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Artemis Overview '98
- Title Artemis Overview '98
- Released 01/10/1997
- Length 00:26:25
- Language English, French
- Footage Type Documentary
- Copyright ESA
Artemis, the Advanced Data-Relay and Technology Mission Satellite, is the latest and most sophisticated telecommunications satellite to be developed by ESA. Equipped with sophisticated radio systems, Artemis will also use laser systems to transmit data directly between satellites. At eth time of the production of this video, it was expected that a Japanese H2A rocket will push Artemis into orbit by February of the year 2000; however due to delay Artemis was launched by Ariane in 2001. This video provides a general overview of the Artemis satellite, how it will work, and why it is necessary. The video includes:
0:09-1:15 Satellite assembly, integration, test and verification, at different integration factories across in Europe, including Alenia Space, in Rome. It is explained that Artemis is full of innovative technology illustrated with nice videos from assembly halls and test systems.
1:15-1:35 Artemis also involves new international cooperation between Europe and Japan. Artemis was originally scheduled for launch on a Japanese H-IIA rocket under a cooperative agreement with the Japanese Space Agency, NASDA. The video is presenting the H-IIA rocket launcher. However, development delays with the launcher caused ESA to review its launch options during the second half of 2000. Artemis was launched on an Ariane rocket in summer 2001 from the European launch base in Kourou, French Guiana, South America.
1:35-3:25 General introduction to satellite telecommunication and ESA role, and telecommunications satellites in everyday life. Mention also the massive US involvement in this field. Very well know are the MARECS satellites, in use by EUMETSAT, and the ECS satellites, in use by Eutelsat (the ECS satellites have been renamed Eutelsat). Eutelsat introduced satellite direct TV to cable networks throughout Europe.
3:25-3:47 ESA’s OTS was the world first 3-axis stabilized communication satellite. The success of this technology standard set the standard for over 30 European satellites.
3:47-3:58 Olympus is another example supporting direct broadcasting to home television.
3:58-4:23 EGNOS will augment the quality of the US GPS and the Russian GLONASS navigation satellite systems. Illustration: video animation.
4:23-4:32 With ESA projects the European industry would not be a world player on today’s and tomorrow’s marked.
4:32-5:12 Neil Kenneth European Commissioner for Transport explains (in English) the importance for the European continent to be involved in the development of satellite technology. He stresses that everyone in the World will benefit from the effort taken by Europe in development of new technology and satellite systems.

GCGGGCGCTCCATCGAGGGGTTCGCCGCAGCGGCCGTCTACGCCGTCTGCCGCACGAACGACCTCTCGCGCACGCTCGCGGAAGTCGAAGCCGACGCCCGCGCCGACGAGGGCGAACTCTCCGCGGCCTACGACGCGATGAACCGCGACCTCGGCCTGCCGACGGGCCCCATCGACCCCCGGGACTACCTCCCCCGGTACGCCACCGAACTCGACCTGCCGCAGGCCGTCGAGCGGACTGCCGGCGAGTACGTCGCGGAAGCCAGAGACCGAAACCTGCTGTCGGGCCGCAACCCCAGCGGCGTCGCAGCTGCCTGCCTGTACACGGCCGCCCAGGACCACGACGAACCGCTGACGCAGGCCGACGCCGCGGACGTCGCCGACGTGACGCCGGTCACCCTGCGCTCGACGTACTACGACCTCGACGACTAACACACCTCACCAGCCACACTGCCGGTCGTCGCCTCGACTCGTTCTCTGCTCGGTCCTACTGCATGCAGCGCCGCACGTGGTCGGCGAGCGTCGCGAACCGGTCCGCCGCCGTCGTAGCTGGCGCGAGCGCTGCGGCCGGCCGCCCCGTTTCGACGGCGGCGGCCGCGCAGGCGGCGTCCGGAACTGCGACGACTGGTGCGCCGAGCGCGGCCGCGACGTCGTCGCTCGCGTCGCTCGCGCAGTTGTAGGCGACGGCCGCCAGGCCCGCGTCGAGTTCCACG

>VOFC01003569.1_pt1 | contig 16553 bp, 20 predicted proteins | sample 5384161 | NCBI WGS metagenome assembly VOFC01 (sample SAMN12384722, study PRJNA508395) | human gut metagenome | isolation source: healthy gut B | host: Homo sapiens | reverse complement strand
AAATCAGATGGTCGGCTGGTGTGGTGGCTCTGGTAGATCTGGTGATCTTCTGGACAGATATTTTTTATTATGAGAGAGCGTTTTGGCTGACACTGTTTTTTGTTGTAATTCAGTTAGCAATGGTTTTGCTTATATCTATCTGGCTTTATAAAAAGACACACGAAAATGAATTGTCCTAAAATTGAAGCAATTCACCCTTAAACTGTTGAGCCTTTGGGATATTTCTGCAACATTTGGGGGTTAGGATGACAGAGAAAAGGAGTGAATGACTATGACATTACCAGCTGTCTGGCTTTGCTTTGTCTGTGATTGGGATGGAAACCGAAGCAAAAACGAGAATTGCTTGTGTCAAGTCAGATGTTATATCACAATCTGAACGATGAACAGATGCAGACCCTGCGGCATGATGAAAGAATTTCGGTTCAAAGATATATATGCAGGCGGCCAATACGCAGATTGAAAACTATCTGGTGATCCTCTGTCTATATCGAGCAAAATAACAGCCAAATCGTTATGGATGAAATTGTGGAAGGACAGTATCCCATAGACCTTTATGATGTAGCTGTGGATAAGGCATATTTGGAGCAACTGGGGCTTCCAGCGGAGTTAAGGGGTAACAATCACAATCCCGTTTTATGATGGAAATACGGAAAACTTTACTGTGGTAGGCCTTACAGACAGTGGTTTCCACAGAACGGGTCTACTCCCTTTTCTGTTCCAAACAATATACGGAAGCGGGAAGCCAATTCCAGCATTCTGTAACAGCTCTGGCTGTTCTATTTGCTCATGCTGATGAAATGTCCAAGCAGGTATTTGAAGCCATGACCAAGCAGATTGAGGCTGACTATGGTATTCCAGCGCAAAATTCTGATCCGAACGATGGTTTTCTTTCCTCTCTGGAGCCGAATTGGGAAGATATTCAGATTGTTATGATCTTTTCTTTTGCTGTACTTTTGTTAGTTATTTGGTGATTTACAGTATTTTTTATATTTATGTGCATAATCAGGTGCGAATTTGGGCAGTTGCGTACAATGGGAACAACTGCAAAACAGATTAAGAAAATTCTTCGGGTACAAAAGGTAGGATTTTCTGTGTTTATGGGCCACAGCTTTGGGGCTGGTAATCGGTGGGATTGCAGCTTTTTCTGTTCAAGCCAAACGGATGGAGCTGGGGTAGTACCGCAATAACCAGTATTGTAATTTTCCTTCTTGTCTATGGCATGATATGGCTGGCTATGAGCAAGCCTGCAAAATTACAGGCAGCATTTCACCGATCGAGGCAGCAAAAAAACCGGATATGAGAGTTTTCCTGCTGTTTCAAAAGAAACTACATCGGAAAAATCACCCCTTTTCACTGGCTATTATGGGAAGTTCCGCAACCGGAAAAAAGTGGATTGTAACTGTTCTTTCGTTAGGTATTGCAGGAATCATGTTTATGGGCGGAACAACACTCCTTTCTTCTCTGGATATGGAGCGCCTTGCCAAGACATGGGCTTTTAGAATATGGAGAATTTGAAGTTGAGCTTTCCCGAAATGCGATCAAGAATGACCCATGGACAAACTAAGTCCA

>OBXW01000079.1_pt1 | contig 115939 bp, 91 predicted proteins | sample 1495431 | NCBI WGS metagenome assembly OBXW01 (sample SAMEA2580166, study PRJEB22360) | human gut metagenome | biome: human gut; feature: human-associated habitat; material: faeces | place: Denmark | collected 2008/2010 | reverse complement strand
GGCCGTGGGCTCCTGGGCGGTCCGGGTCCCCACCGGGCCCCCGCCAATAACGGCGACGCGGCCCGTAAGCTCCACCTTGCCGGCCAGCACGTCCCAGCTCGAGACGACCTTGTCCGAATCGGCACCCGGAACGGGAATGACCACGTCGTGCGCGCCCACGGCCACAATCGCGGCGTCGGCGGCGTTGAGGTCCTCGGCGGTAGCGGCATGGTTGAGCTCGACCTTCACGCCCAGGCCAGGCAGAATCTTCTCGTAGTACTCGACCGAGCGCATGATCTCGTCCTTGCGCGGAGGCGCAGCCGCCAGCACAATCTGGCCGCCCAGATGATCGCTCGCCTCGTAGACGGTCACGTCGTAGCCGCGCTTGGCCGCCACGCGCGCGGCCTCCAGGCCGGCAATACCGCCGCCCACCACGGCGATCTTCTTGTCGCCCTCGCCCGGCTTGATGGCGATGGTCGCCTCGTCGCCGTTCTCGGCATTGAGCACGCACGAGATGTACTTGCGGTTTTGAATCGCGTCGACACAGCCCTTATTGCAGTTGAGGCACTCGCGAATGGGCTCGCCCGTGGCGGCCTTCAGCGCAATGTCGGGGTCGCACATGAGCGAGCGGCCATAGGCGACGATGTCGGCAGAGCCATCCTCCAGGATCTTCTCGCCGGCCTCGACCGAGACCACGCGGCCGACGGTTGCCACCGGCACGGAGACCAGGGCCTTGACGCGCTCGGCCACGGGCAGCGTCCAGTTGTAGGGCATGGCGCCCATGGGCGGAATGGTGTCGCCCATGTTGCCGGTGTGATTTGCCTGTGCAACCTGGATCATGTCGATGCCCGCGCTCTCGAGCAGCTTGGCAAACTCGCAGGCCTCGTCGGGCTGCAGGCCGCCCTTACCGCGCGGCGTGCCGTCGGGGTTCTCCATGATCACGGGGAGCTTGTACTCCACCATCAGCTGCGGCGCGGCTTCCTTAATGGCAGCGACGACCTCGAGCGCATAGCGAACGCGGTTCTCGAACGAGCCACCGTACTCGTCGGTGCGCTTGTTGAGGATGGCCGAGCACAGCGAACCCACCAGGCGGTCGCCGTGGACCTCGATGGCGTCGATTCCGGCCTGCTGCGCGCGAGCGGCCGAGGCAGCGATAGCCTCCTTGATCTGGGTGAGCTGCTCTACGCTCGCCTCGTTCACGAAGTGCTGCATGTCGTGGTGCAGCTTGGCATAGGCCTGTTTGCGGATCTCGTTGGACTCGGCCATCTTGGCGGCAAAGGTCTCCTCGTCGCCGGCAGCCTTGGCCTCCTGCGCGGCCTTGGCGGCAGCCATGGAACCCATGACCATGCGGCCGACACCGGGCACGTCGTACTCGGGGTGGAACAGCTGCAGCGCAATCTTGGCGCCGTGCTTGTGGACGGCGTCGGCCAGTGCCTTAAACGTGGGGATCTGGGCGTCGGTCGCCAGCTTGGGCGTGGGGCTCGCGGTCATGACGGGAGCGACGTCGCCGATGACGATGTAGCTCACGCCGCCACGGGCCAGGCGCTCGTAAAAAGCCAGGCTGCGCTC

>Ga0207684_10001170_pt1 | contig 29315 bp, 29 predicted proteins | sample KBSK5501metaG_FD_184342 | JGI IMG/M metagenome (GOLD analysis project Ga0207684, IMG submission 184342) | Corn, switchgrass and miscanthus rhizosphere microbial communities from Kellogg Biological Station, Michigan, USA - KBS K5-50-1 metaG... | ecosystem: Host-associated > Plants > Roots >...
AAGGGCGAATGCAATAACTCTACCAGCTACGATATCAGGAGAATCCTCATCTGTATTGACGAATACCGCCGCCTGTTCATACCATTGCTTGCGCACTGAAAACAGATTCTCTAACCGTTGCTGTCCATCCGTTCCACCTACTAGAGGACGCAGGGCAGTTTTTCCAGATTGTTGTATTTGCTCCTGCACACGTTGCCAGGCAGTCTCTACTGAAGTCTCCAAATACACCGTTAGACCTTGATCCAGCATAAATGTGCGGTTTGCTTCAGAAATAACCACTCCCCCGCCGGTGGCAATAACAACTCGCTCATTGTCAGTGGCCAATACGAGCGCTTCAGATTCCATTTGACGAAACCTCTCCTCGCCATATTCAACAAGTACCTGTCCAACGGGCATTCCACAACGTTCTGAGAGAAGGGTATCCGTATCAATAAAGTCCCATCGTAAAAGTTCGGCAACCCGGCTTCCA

5:14-5:44 Artemis included many useful technological improvements, e.g. ion thrusters. Satellite will weigh 3000 kg. Launch was back then planned in Japan in late 1999.
5:44-6:22 Artemis’ orbital position will be at 21.5 degree East above Equator. It will include three major functions: (1) send high-data rate communication between satellites, (2) transmit accurate navigation information to e.g. car from EGNOS, and (3) provide voice and data communication between mobiles, mainly for cars, trucks, trains and ships.
6:22-7:26 Artemis Mobile Communication works in the L-band means antenna on ground for communication can be small and simple. As the L-band is a scarce resource Artemis optimise the use in an unique way, using different beams covering different parts of Europe. The objective is to provide better and more advanced mobile communication in Europe.
7:26-8:25 Artemis Satellite Navigation package include a stand-alone GPS-GLONASS compatible navigation signal, based on EGNOS. This is done in collaboration with European Commission and Eurocontrol. The technique is explained how Artemis will use the EGNOS signals, with animated videos
8:25-10:14 Artemis Data Relay Services provides communication directly between satellites, between low-orbit satellites and ground. This will support missions like SPOT, ENVISAT and ISS. The principles and advantages are explained. Artemis can communicate with other satellites using radio beams and for the first time, using the laser beam. It is the first time in space to use the laser communication technology, named SILEX, on satellites and has been developed by ESA.
10:14-10:26 ESA has equipped its Envisat satellite and 4 Spot satellites with Artemis terminals, to make use of the Artemis data relay functionality.
10:26-12:32 Japan Space Agency NASDA presentation. Artemis is also made compatible with the Japanese data relay system.
12:32-13:17 Artemis orbit illustrated by video animation
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